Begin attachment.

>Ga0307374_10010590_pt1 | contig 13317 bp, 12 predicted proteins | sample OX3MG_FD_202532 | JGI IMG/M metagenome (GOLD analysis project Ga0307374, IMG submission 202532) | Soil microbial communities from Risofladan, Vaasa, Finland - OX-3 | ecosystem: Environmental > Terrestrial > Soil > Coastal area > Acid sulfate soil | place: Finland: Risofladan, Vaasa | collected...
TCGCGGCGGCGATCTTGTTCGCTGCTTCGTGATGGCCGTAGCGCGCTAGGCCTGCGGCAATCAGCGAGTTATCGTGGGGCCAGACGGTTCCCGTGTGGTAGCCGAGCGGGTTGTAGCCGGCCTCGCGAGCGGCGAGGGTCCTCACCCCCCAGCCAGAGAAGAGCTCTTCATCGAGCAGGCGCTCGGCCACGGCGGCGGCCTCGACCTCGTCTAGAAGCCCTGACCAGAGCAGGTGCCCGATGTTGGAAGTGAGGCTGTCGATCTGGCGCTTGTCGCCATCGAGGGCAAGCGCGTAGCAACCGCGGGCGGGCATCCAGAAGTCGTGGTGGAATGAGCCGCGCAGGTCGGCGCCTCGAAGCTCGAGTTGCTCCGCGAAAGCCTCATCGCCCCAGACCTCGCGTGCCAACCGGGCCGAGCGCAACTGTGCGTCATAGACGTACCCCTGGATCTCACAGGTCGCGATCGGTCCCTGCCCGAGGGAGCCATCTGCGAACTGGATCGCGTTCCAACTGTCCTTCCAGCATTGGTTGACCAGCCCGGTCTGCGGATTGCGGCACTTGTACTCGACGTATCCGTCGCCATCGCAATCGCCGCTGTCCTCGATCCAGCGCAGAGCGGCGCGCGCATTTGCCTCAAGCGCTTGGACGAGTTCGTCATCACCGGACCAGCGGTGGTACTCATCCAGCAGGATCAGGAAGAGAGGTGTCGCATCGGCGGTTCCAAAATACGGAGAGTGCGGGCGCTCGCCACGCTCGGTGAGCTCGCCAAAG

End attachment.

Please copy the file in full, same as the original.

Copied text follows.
>Ga0307374_10010590_pt1 | contig 13317 bp, 12 predicted proteins | sample OX3MG_FD_202532 | JGI IMG/M metagenome (GOLD analysis project Ga0307374, IMG submission 202532) | Soil microbial communities from Risofladan, Vaasa, Finland - OX-3 | ecosystem: Environmental > Terrestrial > Soil > Coastal area > Acid sulfate soil | place: Finland: Risofladan, Vaasa | collected...
TCGCGGCGGCGATCTTGTTCGCTGCTTCGTGATGGCCGTAGCGCGCTAGGCCTGCGGCAATCAGCGAGTTATCGTGGGGCCAGACGGTTCCCGTGTGGTAGCCGAGCGGGTTGTAGCCGGCCTCGCGAGCGGCGAGGGTCCTCACCCCCCAGCCAGAGAAGAGCTCTTCATCGAGCAGGCGCTCGGCCACGGCGGCGGCCTCGACCTCGTCTAGAAGCCCTGACCAGAGCAGGTGCCCGATGTTGGAAGTGAGGCTGTCGATCTGGCGCTTGTCGCCATCGAGGGCAAGCGCGTAGCAACCGCGGGCGGGCATCCAGAAGTCGTGGTGGAATGAGCCGCGCAGGTCGGCGCCTCGAAGCTCGAGTTGCTCCGCGAAAGCCTCATCGCCCCAGACCTCGCGTGCCAACCGGGCCGAGCGCAACTGTGCGTCATAGACGTACCCCTGGATCTCACAGGTCGCGATCGGTCCCTGCCCGAGGGAGCCATCTGCGAACTGGATCGCGTTCCAACTGTCCTTCCAGCATTGGTTGACCAGCCCGGTCTGCGGATTGCGGCACTTGTACTCGACGTATCCGTCGCCATCGCAATCGCCGCTGTCCTCGATCCAGCGCAGAGCGGCGCGCGCATTTGCCTCAAGCGCTTGGACGAGTTCGTCATCACCGGACCAGCGGTGGTACTCATCCAGCAGGATCAGGAAGAGAGGTGTCGCATCGGCGGTTCCAAAATACGGAGAGTGCGGGCGCTCGCCACGCTCGGTGAGCTCGCCAAAG